When our partner is hurting, so are we. Because we love them, and don’t want them to feel pain, discomfort or sorrow.
Yet, in spite of our own sadness over their pain, or maybe precisely because of it, we are often unable to give them what they need: true, heartfelt, love & connection. True empathy for the pain they are experiencing.
So often, instead of hearing our partner and being present for them, we inject our stories – our personal narratives – into the experience, thereby ruining our ability to fully support them in their moment of need.
Sometimes we are so consumed with our own sense of pain, that we skip over their need to express and vent, and instead zoom into solutions. Or we push them to talk, when talking may not be what they want right now. Or even more dysfunctional is when we are so flooded with guilt from thoughts that maybe we are the cause of their dismay, that we react defensively towards our lover, because why should their discomfort be our fault. How dare they get upset at us?! How dare they have pain due to the inevitable ups and downs of our relationship? And perhaps the least effective response is when our pain over their pain supersedes their pain, forcing our partner to emotionally support us, when it is really they who needs a shoulder to cry upon.
For our partner, so desperate for love, a soft hug, and a kind ear, this can result in two wounds, compounding:
Marvin comes home from work, despondent, angry or depressed. Janet notices her husband’s pain, and asks “Honey, what’s wrong?” Marvin is in no mood to talk. He just wants to take his shoes off, grab something to eat, and relax. Janet feels slighted at her husbands reluctance to share, so she turns her back on him in frustration.
Not only is he suffering from his own pain from work, but now she has added an additional helping of salt in an unhelpful and sometimes aggressive response. Ouch.
And if every time our loved one shows up melancholy we go into an emotional tailspin, how can we ever hope to be the support they need? How can we hold-up our end of the implicit commitment we have made to each other – that we will be there for them in their time of need?
As a marriage therapist, I’m privy to see this dynamic repeated over and over again. And it’s a tough one to solve, because the truth is, is that in order for us to be present, loving and empathic with our partners, we must be present, loving and empathic with ourselves. And that itself can take a lifetime of personal work and reflection.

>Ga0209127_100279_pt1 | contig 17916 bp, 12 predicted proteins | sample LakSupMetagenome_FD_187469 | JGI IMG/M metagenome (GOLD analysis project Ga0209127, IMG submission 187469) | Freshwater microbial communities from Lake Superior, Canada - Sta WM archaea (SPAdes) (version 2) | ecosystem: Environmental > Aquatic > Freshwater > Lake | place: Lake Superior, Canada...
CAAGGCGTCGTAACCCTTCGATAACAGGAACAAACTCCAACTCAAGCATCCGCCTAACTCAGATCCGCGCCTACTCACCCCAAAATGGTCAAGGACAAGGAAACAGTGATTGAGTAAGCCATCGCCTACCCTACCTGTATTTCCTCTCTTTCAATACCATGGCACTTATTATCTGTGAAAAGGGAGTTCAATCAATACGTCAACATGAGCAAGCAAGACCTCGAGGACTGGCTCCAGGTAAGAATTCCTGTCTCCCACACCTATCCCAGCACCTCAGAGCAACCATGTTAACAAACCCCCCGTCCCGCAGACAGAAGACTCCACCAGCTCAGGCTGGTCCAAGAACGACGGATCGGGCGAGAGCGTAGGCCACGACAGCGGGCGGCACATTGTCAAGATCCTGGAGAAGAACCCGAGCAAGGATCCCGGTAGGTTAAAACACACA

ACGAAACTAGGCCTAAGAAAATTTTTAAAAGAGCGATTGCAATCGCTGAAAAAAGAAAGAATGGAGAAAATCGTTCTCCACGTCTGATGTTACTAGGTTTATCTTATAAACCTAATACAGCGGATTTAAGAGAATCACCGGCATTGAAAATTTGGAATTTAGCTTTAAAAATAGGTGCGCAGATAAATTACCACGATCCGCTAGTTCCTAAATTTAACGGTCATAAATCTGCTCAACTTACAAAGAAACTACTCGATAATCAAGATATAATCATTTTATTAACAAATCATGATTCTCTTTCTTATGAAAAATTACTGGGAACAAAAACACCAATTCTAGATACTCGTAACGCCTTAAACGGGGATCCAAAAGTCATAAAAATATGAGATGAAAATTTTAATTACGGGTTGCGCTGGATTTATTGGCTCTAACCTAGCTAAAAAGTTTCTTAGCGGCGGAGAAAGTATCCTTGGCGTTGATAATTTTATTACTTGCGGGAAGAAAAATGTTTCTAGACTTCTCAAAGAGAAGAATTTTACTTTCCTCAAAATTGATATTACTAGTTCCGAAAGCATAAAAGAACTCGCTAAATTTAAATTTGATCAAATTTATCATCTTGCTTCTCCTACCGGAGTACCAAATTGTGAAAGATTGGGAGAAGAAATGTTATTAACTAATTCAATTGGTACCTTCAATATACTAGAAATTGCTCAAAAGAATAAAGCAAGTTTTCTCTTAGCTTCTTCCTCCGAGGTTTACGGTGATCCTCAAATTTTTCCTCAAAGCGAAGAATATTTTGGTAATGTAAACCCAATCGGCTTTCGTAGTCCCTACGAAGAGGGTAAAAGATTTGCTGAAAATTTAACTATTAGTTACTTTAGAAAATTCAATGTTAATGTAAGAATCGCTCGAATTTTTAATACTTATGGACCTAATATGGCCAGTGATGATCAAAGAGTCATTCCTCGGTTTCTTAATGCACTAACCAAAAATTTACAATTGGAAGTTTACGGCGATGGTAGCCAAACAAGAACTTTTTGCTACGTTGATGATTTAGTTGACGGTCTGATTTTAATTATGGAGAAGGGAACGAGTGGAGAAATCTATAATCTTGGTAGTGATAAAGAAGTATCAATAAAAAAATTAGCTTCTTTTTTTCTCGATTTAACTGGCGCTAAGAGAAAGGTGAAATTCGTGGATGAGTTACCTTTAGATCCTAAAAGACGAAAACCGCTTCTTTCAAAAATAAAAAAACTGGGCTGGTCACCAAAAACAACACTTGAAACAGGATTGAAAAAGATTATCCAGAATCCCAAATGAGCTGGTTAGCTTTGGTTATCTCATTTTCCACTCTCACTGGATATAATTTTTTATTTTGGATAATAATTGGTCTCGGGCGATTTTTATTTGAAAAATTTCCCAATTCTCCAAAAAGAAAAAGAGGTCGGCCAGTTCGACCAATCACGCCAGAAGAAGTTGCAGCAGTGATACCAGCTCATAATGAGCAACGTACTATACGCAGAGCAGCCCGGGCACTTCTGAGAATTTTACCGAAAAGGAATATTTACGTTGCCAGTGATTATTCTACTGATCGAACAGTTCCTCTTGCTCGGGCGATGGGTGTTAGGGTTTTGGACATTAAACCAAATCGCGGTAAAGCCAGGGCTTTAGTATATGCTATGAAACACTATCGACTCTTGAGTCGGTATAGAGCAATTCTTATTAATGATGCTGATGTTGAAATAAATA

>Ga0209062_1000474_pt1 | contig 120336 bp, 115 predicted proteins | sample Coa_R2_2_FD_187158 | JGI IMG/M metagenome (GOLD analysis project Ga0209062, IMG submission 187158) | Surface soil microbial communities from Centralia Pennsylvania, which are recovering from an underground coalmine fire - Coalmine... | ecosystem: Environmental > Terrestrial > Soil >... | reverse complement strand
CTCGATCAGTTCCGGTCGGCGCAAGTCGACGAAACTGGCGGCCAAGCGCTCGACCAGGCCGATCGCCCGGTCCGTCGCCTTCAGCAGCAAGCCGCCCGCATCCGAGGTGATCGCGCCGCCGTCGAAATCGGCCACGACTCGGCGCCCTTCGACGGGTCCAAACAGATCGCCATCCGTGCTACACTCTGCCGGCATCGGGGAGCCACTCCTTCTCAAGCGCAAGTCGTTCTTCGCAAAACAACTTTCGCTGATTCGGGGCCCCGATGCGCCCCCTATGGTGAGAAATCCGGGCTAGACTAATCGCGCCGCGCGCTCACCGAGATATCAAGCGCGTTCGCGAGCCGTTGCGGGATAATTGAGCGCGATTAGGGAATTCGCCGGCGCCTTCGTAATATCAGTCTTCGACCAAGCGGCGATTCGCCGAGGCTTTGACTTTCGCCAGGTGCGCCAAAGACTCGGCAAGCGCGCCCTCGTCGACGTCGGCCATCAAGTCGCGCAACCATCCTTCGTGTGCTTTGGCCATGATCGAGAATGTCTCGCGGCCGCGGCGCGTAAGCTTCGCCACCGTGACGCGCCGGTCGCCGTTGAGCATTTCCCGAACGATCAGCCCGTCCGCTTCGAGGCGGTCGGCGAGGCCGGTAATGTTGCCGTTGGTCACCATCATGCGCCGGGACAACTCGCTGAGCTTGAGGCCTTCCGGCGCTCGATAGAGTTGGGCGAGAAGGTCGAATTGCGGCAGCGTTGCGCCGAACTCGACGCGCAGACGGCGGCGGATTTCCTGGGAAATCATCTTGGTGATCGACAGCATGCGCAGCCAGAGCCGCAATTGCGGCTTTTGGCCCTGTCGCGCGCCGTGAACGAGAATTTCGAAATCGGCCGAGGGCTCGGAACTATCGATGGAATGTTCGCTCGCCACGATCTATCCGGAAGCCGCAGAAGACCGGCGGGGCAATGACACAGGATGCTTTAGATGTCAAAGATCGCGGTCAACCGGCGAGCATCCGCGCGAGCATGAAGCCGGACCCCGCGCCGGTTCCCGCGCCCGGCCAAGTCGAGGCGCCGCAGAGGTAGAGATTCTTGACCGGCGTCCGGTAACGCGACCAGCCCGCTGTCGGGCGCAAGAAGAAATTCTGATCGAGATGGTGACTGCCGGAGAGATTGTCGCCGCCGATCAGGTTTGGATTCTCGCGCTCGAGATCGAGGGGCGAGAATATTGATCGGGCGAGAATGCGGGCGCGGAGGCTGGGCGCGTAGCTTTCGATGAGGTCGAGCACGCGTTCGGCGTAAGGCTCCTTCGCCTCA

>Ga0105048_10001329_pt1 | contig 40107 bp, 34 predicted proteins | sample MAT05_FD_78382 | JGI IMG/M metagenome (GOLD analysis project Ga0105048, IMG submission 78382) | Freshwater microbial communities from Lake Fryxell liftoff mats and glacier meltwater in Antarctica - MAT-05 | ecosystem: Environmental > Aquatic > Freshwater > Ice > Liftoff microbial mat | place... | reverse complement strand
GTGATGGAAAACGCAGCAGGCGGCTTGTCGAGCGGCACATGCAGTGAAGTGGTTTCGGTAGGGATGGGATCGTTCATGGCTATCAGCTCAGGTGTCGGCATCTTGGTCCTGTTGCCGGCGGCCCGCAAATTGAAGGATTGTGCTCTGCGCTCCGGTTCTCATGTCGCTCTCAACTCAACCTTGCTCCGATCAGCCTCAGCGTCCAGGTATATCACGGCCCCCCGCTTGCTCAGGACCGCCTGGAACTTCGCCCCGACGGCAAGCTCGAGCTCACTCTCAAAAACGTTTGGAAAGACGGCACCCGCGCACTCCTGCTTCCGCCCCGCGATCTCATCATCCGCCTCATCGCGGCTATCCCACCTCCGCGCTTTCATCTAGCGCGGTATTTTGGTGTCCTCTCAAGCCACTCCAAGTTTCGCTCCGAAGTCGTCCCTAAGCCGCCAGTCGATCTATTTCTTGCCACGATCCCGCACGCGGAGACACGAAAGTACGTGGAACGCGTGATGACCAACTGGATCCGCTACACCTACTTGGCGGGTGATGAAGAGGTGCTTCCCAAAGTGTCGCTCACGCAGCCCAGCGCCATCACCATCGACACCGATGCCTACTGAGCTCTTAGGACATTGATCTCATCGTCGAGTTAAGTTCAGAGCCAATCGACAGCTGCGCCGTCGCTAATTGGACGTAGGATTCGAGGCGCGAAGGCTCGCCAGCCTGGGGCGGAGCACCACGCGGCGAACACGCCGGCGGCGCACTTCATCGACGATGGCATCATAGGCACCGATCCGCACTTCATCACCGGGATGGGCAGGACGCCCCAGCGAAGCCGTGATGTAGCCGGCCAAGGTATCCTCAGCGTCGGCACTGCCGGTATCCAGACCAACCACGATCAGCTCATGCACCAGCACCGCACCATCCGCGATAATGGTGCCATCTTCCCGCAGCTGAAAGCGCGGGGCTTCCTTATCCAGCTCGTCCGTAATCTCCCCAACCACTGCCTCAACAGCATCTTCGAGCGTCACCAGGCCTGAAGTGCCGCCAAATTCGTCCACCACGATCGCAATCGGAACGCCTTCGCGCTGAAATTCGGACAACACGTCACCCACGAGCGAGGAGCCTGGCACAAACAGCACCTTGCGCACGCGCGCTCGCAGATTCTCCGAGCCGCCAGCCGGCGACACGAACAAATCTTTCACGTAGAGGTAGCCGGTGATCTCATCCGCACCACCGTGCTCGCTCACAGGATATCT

But the journey of a 1000 miles starts with a single step. So we must begin somewhere. We cannot abandon our partner when they need us most.
Perhaps the most important principle to internalize is that our partners are flawed human beings – just like us. They have the full gamut of emotions, driving responses that are formed from fears, anxiety, childhood wounds, and underdeveloped maturity. Again, just like me; and just like you. When we replace that big bad man or woman with the hurt little boy & girl inside each and every one of us, we can start feeling again – feeling for them, instead of just responding.
And in the same way we can reimagine and unconditionally accept our partners, we can do so for ourselves as well. And we must do so for ourselves. We are flawed, imperfect, less-than humans.
None of this means that we are bad. None of this means that we are evil, greedy, narcissists, or the mother of all fears – unworthy of love. It just means that we are all – even your partner – works in progress. And you have been blessed with loving, connecting with, supporting this beautiful work in progress. And they have been blessed with you. Soul to soul, heart to heart, hand in hand supporting each other over the hills and valleys of a lifetime of love, pain, and joy.
Show You Care:
“I’m so sorry that you are sad. I want to be here for you. Let me hug you.”
“I can sense your anxiety. I wish I could take it away. Share everything with me.”
“I feel that something is wrong. I love you deeply and if you need anything from me right now, please let me know. I’m here.”
“I understand that when you are stressed, you don’t want to talk about it. I respect that, but I want to support you. Can I give you a backrub or make you something to eat?”
“There is nothing you are feeling that can push me away. I love you and will be here for you when you need me.”
“I can tell you are upset. If it’s something I did – I’m sorry for hurting you. I never want to hurt you. When you are ready, let me know what it is, and if I can, I’m happy to change for ‘us’.”
When we let go of our story – our own false insecurities and pain – we are free to love ourselves. To accept ourselves, with all our flaws, imperfections, and the inevitable mistakes we have made, and those yet to come. We understand that even though we have failed at times, we are wonderful humans, worthy of love.
And then, we are free to love our partner, too, the way they really need, and can show them we really care. ❤️?